Tuesday, August 12, 2014

"The Giver" Movie

I heard that “The Giver” is being made into a movie. 

I’ve always been told that this book has a right-wing political bent, in that it impeaches the far extreme “straw man” utopian leftist view of the world, in much the same way as Ayn Rand’s “Anthem,” where the leftist view of equality is taken to the extreme of “sameness.” 

In the story “Anthem,” Rand doesn’t even allow her characters to understand the meaning of the terms “I” or “me,” and her characters refer to themselves, even in the singular, as “we,” in much the same way as the Borg of Star Trek (which, by the by, was meant as another impeachment of the far extreme of leftist equality). 

I don’t recall that the people in the story “The Giver” referred to themselves as “we”, but the societies are very similar.  Grey, boring, unremarkable, and safe from pain and suffering in every way.  People are assigned children to raise, told what job they will do, given living quarters according to the wishes of the government, and they accept this without issue.  Universal surveillance is, well, universal.  Even private homes have two-way intercoms to ensure that no one breaks the rules.  No one is allowed too much choice, so every choice is reduced to a select few “non-choices.”  I always picture the non-choices to be things like “do you want a coke, or a pepsi?” when I was reading the book.  You know, the kind of choice that makes you think you had a choice, but really was a false choice, since you have no other option than to drink a cola flavored sugar drink of the government’s choosing, with two options of said drink to choose from.  Basically, life is completely equal in every way.  “Sameness” is the name of the game.  Everyone is provided with what they need, and no one questions that.  Everyone goes along with it.  No one questions.  No one wants more.  It appears to be an honest to God Utopia at first.

Which is why I didn’t like the story. 

I think I was 12 years old when I read it, and the whole time I kept thinking “There is no fucking way in hell that human beings would allow themselves to live in such a society voluntarily.”   Even as a child that young, I recognized that in order to get sentient adult human beings to live in such a society without constantly drugging them (soma, anyone?) that the only way to do that would to be via boots on throats, guns on every corner, and an informant network five layers deep.  Such a society would require fear, repression, gulags, and black-bags, because human beings, in an un-drugged and normal state, would never, ever choose to live in such a manner.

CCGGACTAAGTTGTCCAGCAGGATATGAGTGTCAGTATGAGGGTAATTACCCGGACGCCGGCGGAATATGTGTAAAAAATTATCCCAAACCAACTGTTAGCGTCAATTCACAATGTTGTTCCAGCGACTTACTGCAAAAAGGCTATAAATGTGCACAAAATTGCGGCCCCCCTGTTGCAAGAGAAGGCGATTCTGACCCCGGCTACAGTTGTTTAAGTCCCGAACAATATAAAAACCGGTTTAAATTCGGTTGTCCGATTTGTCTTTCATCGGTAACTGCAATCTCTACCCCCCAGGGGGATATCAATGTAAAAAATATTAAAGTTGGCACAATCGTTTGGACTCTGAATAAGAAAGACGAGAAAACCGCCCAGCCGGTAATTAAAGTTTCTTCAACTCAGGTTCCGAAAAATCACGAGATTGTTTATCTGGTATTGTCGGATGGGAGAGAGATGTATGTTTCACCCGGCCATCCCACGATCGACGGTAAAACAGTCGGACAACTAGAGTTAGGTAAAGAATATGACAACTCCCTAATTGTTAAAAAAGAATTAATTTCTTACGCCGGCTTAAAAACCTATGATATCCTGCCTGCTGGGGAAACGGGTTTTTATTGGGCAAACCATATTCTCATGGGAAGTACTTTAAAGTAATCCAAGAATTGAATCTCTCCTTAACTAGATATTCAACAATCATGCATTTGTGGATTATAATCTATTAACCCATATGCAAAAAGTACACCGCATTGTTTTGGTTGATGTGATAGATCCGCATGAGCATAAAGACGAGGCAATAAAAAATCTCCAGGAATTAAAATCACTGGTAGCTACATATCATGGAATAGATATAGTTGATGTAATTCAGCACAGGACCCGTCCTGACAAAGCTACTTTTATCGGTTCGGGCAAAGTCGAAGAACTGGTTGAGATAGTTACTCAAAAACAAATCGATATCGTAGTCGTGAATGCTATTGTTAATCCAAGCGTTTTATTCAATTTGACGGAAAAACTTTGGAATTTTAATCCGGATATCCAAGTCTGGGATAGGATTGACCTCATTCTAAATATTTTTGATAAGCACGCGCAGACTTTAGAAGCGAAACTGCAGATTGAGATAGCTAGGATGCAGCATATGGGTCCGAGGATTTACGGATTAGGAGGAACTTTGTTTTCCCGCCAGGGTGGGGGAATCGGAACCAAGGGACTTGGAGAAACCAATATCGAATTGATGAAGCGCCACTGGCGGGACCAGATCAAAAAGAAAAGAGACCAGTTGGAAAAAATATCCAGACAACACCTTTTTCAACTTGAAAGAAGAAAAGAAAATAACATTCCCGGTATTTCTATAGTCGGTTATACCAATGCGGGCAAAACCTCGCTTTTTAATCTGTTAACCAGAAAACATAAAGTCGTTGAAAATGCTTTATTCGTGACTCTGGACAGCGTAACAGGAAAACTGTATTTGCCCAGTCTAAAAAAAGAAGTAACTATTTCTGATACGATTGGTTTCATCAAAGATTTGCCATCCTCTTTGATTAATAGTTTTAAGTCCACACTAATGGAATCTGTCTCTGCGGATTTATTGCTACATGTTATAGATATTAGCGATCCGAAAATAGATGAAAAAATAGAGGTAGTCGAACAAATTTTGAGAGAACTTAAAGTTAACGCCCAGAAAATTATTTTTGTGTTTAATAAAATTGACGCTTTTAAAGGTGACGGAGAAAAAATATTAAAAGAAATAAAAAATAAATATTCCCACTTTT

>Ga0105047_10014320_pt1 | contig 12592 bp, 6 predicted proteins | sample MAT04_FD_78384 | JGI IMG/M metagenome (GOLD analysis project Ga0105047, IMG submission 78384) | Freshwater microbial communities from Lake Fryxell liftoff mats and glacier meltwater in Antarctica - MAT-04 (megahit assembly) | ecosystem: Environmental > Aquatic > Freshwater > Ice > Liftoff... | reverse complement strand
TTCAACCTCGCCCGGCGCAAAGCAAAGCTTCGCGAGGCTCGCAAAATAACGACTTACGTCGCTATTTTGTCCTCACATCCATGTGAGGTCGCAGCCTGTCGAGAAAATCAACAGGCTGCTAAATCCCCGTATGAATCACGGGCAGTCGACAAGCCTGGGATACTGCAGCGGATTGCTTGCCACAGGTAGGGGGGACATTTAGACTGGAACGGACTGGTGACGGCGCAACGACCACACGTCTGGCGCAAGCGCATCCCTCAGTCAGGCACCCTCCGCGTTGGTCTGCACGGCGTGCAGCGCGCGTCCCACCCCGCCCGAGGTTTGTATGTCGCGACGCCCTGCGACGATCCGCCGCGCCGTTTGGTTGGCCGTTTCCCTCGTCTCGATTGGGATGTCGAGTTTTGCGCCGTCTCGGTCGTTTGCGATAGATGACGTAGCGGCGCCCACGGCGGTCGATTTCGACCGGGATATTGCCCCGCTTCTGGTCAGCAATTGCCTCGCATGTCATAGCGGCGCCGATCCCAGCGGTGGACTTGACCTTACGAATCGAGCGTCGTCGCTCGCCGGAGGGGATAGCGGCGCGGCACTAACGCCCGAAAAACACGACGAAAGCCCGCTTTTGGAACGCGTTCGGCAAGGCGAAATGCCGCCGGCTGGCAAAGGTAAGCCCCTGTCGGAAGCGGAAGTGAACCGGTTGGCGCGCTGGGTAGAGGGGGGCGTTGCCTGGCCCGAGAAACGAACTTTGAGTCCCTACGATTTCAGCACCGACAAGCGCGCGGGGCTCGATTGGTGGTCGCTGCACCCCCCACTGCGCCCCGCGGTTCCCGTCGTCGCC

So I didn’t see it as an solid impeachment of the leftist extreme at all.  I saw it as a possible endorsement, because it starts from the basic premise that such a society could work at all, which any half-way intelligent person can easily see that it would not.  Ever.  Not even for a few weeks, before it fell apart when somebody didn’t toe the line. 

All it would take is one murderer to cause suffering, and the Utopia would fall apart.  One guy to get pissed t his wife and strike her.  One guy that said “fuck this, I don’t want to live in this apartment” and the utopia would have to become a repressive tyranny in order to survive.  Does anyone really think that out of a population as large as that in  “The Giver” that there wouldn’t be one dude who threw up his arms, said “FUCK THIS!” and started rebelling against the system?  Not even one?

Such a society would absolutely DEMAND an iron fisted rule to survive.  It wouldn’t be a utopia, it would be a prison.  A concentration camp. 

By the end of the book, the society is shown to be more evil than it originally appeared to be, sure, but the thing is that the people in the society don’t know that.  They aren’t afraid of it.  They aren’t conforming to this grayness and lack of choice out of fear.  They’re doing it because every single person in that society chooses to.  Such a thing would never be possible, and so the entire premise of the book is fatally flawed, at least to me.  

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